Director Identification Numbers

What are Director Identification Numbers?

As part of the 2018-19 Budget, the Australian Government announced the introduction of Director Identification Numbers for new and existing company directors. Director Identification Numbers will be unique to individual directors and may be utilised by directors across multiple directorships.

Why introduce Director Identification Numbers?

The Australian Government wants to introduce the new measures to combat 'Phoenixing', which involves transferring the assets of an indebted company to a new company with the goal being to deliberately avoid paying the indebted company’s liabilities. Phoenixing is illegal because it places unsecured creditors and employees in a position where they may not be able to recover money owed by the company. The Australian Government estimates that the practice costs the Australian economy between $2.9 billion and $5.1 billion annually. The Australian Government believes that the introduction of Director Identification Numbers will better equip regulators and external administrators to track directors of failed companies and increase accountability in the corporate sector.

How do you obtain a Director Identification Number?

The proposed changes are set out in the Treasury Laws Amendment (Registries Modernisation and Other Measures) Bill 2018 (Bill), which proposes amending the Corporations Act 2001 (Cth) (Corporations Act) and the Corporations (Aboriginal and Torres Strait Islander) Act 2006 (Cth) (CATSI Act) to require directors to apply to the registrar for a Director Identification Number.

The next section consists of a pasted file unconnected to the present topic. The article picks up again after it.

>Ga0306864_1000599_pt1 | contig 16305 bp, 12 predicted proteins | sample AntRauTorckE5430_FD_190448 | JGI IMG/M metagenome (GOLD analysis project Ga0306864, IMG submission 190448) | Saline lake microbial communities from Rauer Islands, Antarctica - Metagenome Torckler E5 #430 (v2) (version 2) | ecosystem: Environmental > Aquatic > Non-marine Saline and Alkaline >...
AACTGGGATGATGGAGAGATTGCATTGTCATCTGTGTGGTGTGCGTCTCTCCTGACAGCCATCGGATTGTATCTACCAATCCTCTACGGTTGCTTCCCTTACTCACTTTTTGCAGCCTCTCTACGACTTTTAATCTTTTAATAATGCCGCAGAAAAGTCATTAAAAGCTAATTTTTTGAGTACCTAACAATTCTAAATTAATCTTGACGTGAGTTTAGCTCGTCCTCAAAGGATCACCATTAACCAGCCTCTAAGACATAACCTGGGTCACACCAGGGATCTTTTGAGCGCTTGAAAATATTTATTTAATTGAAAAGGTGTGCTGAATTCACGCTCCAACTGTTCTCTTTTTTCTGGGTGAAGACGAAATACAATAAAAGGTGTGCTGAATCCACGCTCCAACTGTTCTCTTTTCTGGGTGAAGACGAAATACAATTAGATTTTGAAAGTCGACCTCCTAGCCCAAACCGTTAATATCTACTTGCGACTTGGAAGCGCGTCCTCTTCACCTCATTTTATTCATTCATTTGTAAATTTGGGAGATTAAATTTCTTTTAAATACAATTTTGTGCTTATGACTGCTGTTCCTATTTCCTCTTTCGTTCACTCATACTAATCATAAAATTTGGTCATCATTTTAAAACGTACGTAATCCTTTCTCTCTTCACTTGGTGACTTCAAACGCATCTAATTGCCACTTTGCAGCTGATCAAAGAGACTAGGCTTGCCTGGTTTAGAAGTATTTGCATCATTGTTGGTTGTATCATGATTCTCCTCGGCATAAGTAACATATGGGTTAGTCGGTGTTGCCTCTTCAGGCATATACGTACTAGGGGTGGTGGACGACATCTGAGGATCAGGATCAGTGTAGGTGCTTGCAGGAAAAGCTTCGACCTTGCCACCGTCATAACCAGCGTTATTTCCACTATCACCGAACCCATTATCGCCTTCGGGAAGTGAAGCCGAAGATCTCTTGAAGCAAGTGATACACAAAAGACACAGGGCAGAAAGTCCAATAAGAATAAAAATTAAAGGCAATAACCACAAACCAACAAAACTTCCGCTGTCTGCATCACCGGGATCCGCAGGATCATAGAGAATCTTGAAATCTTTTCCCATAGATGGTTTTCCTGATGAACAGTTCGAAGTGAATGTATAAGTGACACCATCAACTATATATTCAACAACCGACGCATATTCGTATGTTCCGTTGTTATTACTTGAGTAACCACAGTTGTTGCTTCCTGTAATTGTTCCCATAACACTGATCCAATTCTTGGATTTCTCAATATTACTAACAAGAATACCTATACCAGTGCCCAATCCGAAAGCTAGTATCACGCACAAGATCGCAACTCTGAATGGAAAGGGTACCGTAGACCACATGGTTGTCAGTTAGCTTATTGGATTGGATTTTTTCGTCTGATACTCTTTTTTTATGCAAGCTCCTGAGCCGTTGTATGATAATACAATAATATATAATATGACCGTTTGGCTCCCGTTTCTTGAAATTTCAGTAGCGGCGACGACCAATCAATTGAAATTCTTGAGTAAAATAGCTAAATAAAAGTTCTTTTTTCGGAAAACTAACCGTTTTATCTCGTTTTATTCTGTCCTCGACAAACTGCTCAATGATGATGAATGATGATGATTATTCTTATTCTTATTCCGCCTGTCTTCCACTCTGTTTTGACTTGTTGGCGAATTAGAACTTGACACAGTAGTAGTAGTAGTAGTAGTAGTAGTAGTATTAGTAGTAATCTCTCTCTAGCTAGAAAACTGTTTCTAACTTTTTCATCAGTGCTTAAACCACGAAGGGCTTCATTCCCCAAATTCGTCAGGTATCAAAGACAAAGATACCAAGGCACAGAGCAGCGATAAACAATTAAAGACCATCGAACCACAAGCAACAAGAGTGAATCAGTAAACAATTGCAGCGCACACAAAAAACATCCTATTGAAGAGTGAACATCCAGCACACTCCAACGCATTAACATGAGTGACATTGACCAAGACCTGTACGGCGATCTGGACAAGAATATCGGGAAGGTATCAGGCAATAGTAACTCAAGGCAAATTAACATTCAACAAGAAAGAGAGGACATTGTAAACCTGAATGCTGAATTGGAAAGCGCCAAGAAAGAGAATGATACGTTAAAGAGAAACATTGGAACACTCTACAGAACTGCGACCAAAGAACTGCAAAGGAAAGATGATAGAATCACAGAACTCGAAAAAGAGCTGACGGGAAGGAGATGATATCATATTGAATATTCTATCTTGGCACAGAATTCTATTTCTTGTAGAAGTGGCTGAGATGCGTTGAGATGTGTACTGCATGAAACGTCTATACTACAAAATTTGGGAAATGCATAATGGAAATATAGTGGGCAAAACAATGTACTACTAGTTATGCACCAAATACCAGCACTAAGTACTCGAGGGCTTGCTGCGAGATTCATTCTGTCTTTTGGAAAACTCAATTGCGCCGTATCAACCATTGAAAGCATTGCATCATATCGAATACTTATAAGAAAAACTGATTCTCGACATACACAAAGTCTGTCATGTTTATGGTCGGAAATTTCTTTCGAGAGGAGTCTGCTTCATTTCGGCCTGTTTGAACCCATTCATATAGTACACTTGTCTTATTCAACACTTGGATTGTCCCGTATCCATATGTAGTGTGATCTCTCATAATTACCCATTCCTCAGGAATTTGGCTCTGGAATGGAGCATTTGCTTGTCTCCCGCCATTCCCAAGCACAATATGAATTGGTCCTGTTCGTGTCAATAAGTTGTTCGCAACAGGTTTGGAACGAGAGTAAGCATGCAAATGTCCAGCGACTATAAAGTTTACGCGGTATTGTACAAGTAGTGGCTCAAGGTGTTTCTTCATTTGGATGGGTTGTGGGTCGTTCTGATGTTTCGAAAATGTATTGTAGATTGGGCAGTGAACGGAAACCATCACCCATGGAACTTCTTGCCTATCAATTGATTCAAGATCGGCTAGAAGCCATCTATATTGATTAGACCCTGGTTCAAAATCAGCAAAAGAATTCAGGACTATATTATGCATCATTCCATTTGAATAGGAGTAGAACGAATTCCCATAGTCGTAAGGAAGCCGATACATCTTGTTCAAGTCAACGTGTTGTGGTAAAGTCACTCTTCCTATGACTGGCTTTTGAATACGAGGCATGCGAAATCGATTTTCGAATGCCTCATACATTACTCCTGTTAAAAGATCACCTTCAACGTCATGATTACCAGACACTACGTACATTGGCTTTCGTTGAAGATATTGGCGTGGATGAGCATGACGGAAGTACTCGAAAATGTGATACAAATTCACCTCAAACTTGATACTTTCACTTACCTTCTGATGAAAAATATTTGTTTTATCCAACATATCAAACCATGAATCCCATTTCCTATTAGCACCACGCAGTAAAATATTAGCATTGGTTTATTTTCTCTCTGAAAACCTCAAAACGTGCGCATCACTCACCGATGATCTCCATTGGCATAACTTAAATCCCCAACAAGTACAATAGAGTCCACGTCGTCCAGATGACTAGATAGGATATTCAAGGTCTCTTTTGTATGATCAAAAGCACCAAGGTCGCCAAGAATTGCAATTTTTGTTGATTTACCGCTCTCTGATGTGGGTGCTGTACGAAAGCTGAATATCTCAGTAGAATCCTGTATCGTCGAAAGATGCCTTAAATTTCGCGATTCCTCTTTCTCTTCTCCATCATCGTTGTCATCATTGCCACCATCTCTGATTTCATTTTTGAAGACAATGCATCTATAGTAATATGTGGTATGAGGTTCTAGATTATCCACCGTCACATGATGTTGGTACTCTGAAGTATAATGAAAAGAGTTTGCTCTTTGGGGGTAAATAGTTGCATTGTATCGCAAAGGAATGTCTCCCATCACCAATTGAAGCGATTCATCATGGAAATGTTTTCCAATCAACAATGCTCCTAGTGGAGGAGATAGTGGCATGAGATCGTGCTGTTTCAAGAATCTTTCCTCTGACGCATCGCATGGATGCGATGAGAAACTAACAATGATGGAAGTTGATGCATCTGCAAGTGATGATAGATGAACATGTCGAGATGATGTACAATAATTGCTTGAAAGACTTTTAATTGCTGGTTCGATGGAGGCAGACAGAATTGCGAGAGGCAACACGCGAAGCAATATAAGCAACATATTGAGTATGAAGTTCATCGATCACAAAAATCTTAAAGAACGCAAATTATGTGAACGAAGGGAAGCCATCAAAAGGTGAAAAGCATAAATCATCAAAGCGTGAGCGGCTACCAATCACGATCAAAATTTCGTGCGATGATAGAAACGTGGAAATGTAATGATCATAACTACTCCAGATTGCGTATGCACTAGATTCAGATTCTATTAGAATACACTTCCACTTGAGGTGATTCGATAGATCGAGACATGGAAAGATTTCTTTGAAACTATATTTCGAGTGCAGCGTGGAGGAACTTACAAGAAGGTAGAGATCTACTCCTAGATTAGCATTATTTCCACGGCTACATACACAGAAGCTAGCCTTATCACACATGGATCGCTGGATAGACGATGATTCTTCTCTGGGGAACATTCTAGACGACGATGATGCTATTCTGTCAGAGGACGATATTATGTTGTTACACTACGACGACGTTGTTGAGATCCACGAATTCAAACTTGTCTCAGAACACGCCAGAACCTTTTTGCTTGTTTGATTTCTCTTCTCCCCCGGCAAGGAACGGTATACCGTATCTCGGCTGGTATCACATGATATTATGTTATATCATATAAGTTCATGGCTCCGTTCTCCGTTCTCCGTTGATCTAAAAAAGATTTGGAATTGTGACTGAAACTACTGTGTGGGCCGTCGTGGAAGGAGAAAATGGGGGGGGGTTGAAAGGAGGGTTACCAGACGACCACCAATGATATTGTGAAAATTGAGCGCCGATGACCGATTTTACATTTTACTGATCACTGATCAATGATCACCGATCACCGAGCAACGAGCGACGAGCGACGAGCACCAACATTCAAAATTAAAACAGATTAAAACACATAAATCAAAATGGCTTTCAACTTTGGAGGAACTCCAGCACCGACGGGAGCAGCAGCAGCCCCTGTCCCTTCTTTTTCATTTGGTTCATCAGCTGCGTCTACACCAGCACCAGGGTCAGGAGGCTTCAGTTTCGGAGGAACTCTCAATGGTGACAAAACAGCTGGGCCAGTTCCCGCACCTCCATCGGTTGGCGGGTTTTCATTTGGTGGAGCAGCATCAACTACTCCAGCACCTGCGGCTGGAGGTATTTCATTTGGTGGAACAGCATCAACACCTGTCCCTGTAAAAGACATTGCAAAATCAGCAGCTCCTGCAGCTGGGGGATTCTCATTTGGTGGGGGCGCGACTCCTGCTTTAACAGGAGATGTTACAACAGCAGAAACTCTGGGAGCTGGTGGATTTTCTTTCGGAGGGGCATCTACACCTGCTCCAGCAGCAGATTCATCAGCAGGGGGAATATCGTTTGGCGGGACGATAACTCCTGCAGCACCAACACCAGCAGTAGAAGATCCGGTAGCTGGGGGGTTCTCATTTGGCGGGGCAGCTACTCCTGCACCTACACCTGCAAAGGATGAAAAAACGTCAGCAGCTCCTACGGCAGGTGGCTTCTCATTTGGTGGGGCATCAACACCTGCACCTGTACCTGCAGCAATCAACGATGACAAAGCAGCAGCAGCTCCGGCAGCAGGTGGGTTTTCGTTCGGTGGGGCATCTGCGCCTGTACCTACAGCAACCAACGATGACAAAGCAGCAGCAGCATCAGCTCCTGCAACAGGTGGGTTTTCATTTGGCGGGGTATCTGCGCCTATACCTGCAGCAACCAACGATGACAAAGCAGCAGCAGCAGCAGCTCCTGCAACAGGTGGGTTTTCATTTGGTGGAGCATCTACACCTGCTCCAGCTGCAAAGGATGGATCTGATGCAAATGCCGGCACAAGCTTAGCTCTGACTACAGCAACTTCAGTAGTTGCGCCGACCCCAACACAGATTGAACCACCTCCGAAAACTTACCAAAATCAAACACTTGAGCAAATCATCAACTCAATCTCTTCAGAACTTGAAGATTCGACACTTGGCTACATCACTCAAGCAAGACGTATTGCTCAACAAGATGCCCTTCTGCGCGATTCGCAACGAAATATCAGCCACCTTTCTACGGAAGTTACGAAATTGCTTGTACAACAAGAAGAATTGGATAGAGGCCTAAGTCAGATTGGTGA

If passed, the Bill will require current directors to apply for a Director Identification Number within 15 months of the new legislation coming into force.

New directors, on the other hand, will be required to apply for a Director Identification Number within 28 days of becoming a director of a company.

Any director (or alternate director) who fails to comply with the new measures may be liable for civil and criminal penalties. Under the Bill, failing to apply for a Director Identification Number within the relevant time limit may attract a criminal penalty of up to 60 penalty units and a civil penalty of up to $200,000 (individual) or $1 million (body corporate) under the Corporations Act, or a criminal penalty of 25 penalty units and a civil penalty of $200,000 under the CATSI Act. Failing to apply within the relevant time limit may also result in an infringement notice.

More serious criminal or civil liability may arise if a director applies for multiple Director Identification Numbers, provides false or misleading information in their application, or misrepresents their Director Identification Number to a Commonwealth body, registered body or company. These offences carry significant civil and criminal penalties, including terms of imprisonment. Civil penalties also apply to any person who aids, abets, counsels, procures, induces or has been knowingly concerned or is a party to such a contravention.

We will keep you updated on the progress of the Bill and, if it is passed, on the process involved in obtaining a Director Identification Number.

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Monique Bradley

Monique Bradley

Senior Associate
Phillip Roberts

Phillip Roberts

Partner
Lachlan Hughes

Lachlan Hughes

Solicitor